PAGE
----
The US Food and Drug Administration (FDA) has approved Esperion’s LDL-cholesterol (LDL-C) lowering drug Nexletol to treat heterozygous familial hypercholesterolemia (HeFH) in adults.
Also, the drug is indicated for the treatment of atherosclerotic cardiovascular disease (ASCVD) patients requiring further LDL-C lowering.
Meant for adjunct use with diet and maximally tolerated statin therapy, Nexletol is the first non-statin medicine approved by the FDA in nearly 20 years.
The drug, which comprises bempedoic acid and ezetimibe combination, is designed as an inhibitor of ATP Citrate Lyase (ACL). It lowers LDL-C by blocking cholesterol synthesis in the liver.
Esperion president and CEO Tim Mayleben said: “Even with maximally tolerated statins, which may mean no statin at all, some of these patients can’t achieve their LDL-C goals. Today’s approval provides them with a new medicine to go along with a healthy diet.”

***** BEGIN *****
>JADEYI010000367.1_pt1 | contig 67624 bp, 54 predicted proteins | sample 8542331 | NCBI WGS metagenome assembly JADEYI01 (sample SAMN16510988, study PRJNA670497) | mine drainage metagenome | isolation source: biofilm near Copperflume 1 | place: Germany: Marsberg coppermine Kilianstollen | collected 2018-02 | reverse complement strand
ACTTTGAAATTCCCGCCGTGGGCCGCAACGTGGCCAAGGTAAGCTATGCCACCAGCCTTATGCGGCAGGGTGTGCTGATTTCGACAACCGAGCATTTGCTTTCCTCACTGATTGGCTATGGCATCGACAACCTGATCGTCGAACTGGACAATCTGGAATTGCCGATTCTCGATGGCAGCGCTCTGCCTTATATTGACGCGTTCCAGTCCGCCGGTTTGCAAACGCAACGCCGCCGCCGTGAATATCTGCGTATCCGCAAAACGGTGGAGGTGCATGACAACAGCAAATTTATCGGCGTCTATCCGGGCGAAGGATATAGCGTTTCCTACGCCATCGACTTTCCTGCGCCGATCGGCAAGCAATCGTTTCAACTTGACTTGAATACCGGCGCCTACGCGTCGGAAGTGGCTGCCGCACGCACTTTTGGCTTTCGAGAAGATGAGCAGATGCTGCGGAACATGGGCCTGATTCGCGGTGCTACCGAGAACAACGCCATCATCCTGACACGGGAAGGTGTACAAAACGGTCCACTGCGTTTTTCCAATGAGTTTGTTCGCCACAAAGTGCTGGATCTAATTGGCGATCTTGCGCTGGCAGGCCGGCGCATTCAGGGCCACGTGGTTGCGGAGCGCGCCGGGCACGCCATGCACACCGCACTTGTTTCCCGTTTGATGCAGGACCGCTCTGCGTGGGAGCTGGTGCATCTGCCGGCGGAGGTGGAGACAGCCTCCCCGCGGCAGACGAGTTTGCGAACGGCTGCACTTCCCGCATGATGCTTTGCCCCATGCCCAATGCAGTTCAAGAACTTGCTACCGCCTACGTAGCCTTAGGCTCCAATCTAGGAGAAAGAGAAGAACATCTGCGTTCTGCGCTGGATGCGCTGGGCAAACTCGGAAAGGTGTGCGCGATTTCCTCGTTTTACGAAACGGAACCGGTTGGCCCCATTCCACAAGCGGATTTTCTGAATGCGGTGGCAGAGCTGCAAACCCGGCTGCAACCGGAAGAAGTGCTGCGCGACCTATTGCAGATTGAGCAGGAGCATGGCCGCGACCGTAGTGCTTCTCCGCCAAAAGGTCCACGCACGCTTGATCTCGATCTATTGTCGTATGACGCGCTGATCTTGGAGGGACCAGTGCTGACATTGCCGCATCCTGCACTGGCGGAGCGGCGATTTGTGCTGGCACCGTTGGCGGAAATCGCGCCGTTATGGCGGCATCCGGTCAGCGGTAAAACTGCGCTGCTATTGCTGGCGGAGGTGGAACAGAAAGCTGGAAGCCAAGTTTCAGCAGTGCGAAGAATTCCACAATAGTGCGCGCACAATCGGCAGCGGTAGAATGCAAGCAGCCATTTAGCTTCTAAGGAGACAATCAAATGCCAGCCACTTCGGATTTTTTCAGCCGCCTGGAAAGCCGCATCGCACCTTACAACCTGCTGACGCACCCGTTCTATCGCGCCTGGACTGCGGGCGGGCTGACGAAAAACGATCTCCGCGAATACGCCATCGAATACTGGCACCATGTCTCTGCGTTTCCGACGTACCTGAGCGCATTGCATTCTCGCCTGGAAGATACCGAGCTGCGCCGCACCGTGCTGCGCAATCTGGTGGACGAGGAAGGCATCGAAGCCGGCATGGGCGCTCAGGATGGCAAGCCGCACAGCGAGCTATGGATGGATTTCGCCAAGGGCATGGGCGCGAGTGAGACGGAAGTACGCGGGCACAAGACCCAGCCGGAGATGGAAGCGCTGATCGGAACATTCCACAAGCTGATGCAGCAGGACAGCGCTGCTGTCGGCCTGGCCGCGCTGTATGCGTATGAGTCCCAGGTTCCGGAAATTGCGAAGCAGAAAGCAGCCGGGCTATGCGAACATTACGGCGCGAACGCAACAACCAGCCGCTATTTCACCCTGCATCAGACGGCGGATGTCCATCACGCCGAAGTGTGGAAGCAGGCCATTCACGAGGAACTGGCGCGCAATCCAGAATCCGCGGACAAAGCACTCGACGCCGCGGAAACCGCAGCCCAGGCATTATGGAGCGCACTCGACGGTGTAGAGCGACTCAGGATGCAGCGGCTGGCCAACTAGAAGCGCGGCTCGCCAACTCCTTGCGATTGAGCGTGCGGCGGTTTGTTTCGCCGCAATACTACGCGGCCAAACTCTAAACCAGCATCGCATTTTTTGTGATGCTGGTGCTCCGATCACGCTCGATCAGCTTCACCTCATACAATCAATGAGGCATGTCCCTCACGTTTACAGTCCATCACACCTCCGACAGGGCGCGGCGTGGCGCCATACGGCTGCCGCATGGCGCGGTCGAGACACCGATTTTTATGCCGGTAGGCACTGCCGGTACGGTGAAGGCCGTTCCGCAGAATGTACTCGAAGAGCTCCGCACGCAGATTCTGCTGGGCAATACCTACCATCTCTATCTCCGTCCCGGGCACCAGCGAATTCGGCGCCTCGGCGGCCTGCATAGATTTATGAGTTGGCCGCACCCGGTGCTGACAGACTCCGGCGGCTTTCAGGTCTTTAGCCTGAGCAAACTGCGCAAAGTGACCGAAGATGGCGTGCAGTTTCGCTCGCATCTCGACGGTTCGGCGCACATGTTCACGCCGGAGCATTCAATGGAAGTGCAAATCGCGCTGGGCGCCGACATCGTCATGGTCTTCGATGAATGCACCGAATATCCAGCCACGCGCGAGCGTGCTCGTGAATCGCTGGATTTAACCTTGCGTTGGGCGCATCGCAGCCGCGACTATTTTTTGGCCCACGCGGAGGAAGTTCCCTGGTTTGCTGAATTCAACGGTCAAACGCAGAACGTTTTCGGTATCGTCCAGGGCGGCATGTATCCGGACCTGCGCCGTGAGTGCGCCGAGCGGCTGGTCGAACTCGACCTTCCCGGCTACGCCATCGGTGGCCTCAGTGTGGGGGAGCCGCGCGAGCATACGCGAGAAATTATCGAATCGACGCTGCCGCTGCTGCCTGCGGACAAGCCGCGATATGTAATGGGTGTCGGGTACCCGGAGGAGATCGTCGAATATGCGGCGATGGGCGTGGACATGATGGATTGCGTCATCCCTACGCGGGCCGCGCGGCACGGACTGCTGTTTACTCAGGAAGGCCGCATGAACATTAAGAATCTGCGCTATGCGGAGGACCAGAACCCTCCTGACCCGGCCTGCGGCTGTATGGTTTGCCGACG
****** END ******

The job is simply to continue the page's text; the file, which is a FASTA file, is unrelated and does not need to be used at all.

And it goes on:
FDA approval comes from the results of the global Phase III LDL-C lowering programme performed in more than 3,000 patients. The drug, given with moderate or high-intensity statins, led to an average of 18% placebo corrected decrease in LDL-C.
Nexletol is expected to be priced at approximately $10 per fill, up to a three-month supply, available in the US through a prescription from 30 March.
The FDA also approved Eli Lilly’s Trulicity (dulaglutide) to mitigate major adverse cardiovascular events (MACE) in adult type 2 diabetes patients with established cardiovascular disease or cardiovascular risk factors.
Furthermore, Lundbeck secured the FDA nod for Vyepti (eptinezumab-jjmr) as a preventive therapy of migraine in adults. The medication is said to be the first intravenous migraine prevention treatment approved for use in the US.